Persons of the dialogue: Cephalus - Adeimantus - Glaucon -
= Note by Elpenor
Yes, Socrates, said Zeno. But although you are as keen as a Spartan hound in pursuing the track, you do not fully apprehend the true motive of the composition, which is not really such an artificial work as you imagine; for what you speak of was an accident; there was no pretence of a great purpose; nor any serious intention of deceiving the world. The truth is, that these writings of mine were meant to protect the arguments of Parmenides against those who make fun of him and seek to show the many ridiculous and contradictory results which they suppose to follow from the affirmation of the one. My answer is addressed to the partisans of the many, whose attack I return with interest by retorting upon them that their hypothesis of the being of many, if carried out, appears to be still more ridiculous than the hypothesis of the being of one. Zeal for my master led me to write the book in the days of my youth, but some one stole the copy; and therefore I had no choice whether it should be published or not; the motive, however, of writing, was not the ambition of an elder man, but the pugnacity of a young one. This you do not seem to see, Socrates; though in other respects, as I was saying, your notion is a very just one.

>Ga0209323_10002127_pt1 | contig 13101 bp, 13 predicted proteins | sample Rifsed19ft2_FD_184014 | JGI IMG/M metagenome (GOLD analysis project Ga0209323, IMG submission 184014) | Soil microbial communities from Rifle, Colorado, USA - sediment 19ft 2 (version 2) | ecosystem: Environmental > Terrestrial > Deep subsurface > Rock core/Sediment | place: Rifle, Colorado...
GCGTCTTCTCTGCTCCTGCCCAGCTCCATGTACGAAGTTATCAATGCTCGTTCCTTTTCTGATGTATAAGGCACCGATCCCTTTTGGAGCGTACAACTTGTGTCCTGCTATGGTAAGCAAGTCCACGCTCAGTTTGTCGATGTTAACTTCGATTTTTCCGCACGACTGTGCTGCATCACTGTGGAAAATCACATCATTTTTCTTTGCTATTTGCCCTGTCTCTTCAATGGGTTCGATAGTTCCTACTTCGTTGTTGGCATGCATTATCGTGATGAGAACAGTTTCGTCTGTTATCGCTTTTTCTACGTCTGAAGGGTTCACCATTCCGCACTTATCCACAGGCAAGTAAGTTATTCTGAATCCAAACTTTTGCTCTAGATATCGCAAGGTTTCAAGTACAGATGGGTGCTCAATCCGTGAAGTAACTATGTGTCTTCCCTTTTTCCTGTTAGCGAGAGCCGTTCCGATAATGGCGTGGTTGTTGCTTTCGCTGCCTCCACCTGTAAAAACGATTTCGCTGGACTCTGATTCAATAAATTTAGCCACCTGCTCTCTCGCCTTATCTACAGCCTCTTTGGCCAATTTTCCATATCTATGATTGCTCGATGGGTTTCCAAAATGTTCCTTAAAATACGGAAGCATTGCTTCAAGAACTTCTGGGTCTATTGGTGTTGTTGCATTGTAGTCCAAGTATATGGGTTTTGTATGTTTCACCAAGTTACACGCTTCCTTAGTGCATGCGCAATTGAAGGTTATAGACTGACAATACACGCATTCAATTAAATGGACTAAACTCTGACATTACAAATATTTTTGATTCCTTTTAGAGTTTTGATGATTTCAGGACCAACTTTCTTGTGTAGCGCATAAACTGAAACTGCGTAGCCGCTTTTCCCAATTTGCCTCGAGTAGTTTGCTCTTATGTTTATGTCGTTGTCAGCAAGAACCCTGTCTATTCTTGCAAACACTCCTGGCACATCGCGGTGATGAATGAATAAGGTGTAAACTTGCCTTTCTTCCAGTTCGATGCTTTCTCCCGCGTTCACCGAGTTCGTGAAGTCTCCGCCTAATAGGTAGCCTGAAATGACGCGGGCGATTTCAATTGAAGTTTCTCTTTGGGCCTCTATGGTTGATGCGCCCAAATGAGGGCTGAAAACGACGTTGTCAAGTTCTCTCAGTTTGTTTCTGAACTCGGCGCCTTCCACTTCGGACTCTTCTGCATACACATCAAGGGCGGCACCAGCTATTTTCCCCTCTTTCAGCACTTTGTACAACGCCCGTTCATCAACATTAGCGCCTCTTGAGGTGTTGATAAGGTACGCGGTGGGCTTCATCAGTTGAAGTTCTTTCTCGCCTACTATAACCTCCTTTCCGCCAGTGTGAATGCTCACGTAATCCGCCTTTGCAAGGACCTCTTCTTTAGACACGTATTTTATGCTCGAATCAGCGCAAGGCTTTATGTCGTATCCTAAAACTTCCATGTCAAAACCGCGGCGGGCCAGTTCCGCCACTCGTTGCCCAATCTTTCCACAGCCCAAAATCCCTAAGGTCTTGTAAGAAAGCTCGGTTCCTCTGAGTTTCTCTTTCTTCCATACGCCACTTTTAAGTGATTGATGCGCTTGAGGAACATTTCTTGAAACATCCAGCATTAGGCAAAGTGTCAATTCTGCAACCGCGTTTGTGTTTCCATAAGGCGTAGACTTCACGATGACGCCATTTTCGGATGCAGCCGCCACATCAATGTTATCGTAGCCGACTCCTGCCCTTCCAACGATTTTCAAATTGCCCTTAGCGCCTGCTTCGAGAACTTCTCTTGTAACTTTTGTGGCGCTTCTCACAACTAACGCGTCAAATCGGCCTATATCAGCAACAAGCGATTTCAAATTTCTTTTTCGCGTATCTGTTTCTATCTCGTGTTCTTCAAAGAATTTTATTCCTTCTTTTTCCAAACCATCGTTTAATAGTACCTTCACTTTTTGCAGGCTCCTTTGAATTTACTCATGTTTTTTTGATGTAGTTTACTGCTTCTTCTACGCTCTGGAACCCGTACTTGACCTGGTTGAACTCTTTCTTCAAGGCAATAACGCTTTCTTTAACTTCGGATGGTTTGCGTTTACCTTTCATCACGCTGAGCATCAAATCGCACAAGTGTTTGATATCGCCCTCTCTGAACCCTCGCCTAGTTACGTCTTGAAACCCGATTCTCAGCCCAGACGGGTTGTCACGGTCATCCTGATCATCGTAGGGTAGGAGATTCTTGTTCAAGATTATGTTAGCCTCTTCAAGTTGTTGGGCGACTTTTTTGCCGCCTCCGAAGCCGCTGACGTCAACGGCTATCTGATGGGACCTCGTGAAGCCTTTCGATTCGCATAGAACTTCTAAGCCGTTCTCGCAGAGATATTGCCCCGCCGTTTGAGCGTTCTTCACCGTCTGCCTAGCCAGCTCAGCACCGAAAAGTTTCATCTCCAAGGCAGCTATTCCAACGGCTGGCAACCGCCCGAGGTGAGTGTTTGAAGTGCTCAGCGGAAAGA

I understand, said Socrates, and quite accept your account. But tell me, Zeno, do you not further think that there is an idea of likeness in itself, and another idea of unlikeness, which is the opposite of likeness, and that in these two, you and I and all other things to which we apply the term many, participate - things which participate in likeness become in that degree and manner like; and so far as they participate in unlikeness become in that degree unlike, or both like and unlike in the degree in which they participate in both? And may not all things partake of both opposites, and be both like and unlike, by reason of this participation? - Where is the wonder? Now if a person could prove the absolute like to become unlike, or the absolute unlike to become like, that, in my opinion, would indeed be a wonder; but there is nothing extraordinary, Zeno, in showing that the things which only partake of likeness and unlikeness experience both. Nor, again, if a person were to show that all is one by partaking of one, and at the same time many by partaking of many, would that be very astonishing. But if he were to show me that the absolute one was many, or the absolute many one, I should be truly amazed. And so of all the rest: I should be surprised to hear that the natures or ideas themselves had these opposite qualities; but not if a person wanted to prove of me that I was many and also one. When he wanted to show that I was many he would say that I have a right and a left side, and a front and a back, and an upper and a lower half, for I cannot deny that I partake of multitude; when, on the other hand, he wants to prove that I am one, he will say, that we who are here assembled are seven, and that I am one and partake of the one. In both instances he proves his case. So again, if a person shows that such things as wood, stones, and the like, being many are also one, we admit that he shows the coexistence the one and many, but he does not show that the many are one or the one many; he is uttering not a paradox but a truism. If however, as I just now suggested, some one were to abstract simple notions of like, unlike, one, many, rest, motion, and similar ideas, and then to show that these admit of admixture and separation in themselves, I should be very much astonished. This part of the argument appears to be treated by you, Zeno, in a very spirited manner; but, as I was saying, I should be far more amazed if any one found in the ideas themselves which are apprehended by reason, the same puzzle and entanglement which you have shown to exist in visible objects.
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